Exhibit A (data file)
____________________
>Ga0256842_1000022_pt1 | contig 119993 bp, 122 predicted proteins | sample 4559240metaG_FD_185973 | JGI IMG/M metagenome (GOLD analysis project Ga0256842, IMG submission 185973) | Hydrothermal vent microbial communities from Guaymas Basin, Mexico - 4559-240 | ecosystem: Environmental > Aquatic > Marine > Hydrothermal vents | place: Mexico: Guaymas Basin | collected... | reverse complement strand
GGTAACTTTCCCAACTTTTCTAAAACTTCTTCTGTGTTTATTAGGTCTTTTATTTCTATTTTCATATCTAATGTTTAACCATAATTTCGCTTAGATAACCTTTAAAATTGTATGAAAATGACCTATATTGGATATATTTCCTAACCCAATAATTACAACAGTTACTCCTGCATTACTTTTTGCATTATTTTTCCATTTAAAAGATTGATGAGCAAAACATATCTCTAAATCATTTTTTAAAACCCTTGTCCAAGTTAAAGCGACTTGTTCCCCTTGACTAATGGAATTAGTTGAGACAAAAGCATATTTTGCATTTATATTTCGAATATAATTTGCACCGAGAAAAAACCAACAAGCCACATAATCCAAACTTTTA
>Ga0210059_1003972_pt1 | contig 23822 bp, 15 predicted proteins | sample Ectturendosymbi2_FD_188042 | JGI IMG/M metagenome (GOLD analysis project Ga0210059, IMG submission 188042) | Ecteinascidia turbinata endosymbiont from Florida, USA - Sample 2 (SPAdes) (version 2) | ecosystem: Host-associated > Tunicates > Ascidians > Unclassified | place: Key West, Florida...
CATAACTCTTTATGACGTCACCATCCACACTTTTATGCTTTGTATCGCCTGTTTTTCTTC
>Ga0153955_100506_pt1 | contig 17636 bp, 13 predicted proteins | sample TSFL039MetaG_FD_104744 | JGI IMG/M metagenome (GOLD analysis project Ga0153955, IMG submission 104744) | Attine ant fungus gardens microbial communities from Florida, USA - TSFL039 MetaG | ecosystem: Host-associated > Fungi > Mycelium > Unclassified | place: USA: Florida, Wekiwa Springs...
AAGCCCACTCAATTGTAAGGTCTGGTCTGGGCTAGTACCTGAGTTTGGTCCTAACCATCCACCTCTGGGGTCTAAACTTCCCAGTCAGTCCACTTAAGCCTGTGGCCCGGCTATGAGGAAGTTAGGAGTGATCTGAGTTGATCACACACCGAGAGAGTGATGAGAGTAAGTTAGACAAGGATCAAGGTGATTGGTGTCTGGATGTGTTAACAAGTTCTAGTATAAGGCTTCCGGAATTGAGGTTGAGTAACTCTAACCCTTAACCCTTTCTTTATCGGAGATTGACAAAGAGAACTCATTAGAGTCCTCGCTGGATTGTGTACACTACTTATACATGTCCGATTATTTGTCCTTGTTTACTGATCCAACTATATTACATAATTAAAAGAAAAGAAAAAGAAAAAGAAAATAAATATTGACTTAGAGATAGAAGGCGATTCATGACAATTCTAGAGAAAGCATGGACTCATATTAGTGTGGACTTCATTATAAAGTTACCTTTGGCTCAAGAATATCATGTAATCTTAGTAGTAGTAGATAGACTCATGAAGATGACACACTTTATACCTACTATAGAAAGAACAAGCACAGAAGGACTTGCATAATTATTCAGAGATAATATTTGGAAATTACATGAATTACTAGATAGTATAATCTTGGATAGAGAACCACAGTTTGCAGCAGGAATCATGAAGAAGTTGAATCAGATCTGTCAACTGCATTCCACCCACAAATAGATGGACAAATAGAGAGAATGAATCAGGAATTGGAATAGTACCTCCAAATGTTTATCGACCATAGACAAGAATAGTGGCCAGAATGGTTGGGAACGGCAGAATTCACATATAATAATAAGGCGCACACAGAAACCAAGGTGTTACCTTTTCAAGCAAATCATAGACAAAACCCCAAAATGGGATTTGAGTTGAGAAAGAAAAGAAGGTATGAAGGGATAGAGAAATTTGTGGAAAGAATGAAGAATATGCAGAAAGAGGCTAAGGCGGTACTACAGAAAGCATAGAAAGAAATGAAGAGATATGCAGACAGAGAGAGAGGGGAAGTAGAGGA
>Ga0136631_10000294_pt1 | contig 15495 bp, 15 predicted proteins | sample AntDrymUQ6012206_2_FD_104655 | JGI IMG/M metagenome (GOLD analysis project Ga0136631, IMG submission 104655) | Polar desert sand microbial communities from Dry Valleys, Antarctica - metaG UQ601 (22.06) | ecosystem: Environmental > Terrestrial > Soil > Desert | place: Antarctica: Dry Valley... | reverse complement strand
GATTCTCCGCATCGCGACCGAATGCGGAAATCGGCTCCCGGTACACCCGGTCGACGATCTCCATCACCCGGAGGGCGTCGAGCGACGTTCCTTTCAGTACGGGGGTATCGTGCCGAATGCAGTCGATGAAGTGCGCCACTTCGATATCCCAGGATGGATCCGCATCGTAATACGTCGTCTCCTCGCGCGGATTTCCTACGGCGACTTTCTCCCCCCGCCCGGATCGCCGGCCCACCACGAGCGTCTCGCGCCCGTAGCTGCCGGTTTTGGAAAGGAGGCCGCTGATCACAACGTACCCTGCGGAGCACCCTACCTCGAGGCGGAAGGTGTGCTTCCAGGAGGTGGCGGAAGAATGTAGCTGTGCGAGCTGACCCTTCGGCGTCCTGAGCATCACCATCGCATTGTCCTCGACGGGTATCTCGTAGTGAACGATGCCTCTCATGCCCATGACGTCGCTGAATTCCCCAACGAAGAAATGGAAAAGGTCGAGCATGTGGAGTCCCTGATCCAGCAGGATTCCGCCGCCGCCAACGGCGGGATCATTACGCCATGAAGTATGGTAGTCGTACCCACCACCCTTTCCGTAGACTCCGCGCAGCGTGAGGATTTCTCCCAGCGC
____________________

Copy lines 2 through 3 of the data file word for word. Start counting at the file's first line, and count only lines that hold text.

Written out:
GGTAACTTTCCCAACTTTTCTAAAACTTCTTCTGTGTTTATTAGGTCTTTTATTTCTATTTTCATATCTAATGTTTAACCATAATTTCGCTTAGATAACCTTTAAAATTGTATGAAAATGACCTATATTGGATATATTTCCTAACCCAATAATTACAACAGTTACTCCTGCATTACTTTTTGCATTATTTTTCCATTTAAAAGATTGATGAGCAAAACATATCTCTAAATCATTTTTTAAAACCCTTGTCCAAGTTAAAGCGACTTGTTCCCCTTGACTAATGGAATTAGTTGAGACAAAAGCATATTTTGCATTTATATTTCGAATATAATTTGCACCGAGAAAAAACCAACAAGCCACATAATCCAAACTTTTA
>Ga0210059_1003972_pt1 | contig 23822 bp, 15 predicted proteins | sample Ectturendosymbi2_FD_188042 | JGI IMG/M metagenome (GOLD analysis project Ga0210059, IMG submission 188042) | Ecteinascidia turbinata endosymbiont from Florida, USA - Sample 2 (SPAdes) (version 2) | ecosystem: Host-associated > Tunicates > Ascidians > Unclassified | place: Key West, Florida...